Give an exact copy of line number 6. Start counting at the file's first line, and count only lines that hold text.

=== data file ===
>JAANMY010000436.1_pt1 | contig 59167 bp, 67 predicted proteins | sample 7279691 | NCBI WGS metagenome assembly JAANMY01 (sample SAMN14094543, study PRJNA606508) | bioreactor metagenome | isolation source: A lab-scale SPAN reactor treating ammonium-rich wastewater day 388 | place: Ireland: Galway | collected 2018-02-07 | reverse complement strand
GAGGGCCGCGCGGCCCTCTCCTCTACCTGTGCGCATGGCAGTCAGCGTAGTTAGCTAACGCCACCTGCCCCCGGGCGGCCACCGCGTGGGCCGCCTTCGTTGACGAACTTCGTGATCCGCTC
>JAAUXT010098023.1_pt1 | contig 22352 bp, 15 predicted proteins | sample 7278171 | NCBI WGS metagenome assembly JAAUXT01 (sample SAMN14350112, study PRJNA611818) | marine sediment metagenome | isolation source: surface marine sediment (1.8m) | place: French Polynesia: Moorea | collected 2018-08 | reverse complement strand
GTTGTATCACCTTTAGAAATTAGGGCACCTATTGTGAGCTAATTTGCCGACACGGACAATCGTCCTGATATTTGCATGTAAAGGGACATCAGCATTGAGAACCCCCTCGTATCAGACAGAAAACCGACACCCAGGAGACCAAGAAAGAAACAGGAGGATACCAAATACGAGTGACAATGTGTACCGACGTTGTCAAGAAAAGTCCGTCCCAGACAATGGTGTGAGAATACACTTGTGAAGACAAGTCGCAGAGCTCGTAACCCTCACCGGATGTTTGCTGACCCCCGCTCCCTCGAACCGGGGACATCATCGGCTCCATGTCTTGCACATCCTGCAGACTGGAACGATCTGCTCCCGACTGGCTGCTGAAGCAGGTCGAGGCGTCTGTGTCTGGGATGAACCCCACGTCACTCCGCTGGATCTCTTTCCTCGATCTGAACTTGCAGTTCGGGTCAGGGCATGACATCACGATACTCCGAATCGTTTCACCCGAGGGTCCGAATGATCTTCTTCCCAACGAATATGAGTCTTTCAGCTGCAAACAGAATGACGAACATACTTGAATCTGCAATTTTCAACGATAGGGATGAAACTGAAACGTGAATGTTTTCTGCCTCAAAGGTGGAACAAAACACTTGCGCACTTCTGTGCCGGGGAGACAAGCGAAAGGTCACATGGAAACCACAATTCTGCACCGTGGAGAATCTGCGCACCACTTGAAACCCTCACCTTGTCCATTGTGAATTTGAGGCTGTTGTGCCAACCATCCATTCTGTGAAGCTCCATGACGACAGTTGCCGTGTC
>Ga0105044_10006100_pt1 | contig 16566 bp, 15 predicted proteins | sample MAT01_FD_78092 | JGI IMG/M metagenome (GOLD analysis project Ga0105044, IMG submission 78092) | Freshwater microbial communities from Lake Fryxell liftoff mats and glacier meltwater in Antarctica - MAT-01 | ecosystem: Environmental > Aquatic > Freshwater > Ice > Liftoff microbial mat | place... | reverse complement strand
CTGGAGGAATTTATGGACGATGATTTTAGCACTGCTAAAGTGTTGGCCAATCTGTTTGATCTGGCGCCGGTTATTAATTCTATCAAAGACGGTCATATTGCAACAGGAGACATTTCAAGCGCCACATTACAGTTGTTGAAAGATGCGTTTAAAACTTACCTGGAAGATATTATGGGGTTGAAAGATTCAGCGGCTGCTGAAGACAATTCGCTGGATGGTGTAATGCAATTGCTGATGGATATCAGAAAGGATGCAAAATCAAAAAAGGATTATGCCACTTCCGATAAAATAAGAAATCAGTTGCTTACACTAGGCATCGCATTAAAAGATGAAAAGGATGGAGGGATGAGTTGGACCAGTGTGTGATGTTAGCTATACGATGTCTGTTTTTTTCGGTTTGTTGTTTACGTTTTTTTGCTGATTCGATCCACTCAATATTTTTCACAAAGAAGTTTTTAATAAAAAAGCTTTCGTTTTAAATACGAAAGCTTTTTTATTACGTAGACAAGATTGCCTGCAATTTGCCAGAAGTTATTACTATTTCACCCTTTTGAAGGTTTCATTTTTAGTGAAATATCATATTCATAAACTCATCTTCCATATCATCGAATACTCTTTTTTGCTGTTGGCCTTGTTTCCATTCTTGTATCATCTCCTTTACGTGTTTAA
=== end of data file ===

CTGGAGGAATTTATGGACGATGATTTTAGCACTGCTAAAGTGTTGGCCAATCTGTTTGATCTGGCGCCGGTTATTAATTCTATCAAAGACGGTCATATTGCAACAGGAGACATTTCAAGCGCCACATTACAGTTGTTGAAAGATGCGTTTAAAACTTACCTGGAAGATATTATGGGGTTGAAAGATTCAGCGGCTGCTGAAGACAATTCGCTGGATGGTGTAATGCAATTGCTGATGGATATCAGAAAGGATGCAAAATCAAAAAAGGATTATGCCACTTCCGATAAAATAAGAAATCAGTTGCTTACACTAGGCATCGCATTAAAAGATGAAAAGGATGGAGGGATGAGTTGGACCAGTGTGTGATGTTAGCTATACGATGTCTGTTTTTTTCGGTTTGTTGTTTACGTTTTTTTGCTGATTCGATCCACTCAATATTTTTCACAAAGAAGTTTTTAATAAAAAAGCTTTCGTTTTAAATACGAAAGCTTTTTTATTACGTAGACAAGATTGCCTGCAATTTGCCAGAAGTTATTACTATTTCACCCTTTTGAAGGTTTCATTTTTAGTGAAATATCATATTCATAAACTCATCTTCCATATCATCGAATACTCTTTTTTGCTGTTGGCCTTGTTTCCATTCTTGTATCATCTCCTTTACGTGTTTAA